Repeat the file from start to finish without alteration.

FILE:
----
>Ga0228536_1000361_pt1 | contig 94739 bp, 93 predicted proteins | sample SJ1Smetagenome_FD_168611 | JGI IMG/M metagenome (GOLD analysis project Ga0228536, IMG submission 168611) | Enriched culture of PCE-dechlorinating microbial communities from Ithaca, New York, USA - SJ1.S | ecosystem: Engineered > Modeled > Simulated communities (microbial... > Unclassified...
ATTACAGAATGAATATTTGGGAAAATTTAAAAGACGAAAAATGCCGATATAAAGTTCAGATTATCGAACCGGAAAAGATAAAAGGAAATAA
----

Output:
>Ga0228536_1000361_pt1 | contig 94739 bp, 93 predicted proteins | sample SJ1Smetagenome_FD_168611 | JGI IMG/M metagenome (GOLD analysis project Ga0228536, IMG submission 168611) | Enriched culture of PCE-dechlorinating microbial communities from Ithaca, New York, USA - SJ1.S | ecosystem: Engineered > Modeled > Simulated communities (microbial... > Unclassified...
ATTACAGAATGAATATTTGGGAAAATTTAAAAGACGAAAAATGCCGATATAAAGTTCAGATTATCGAACCGGAAAAGATAAAAGGAAATAA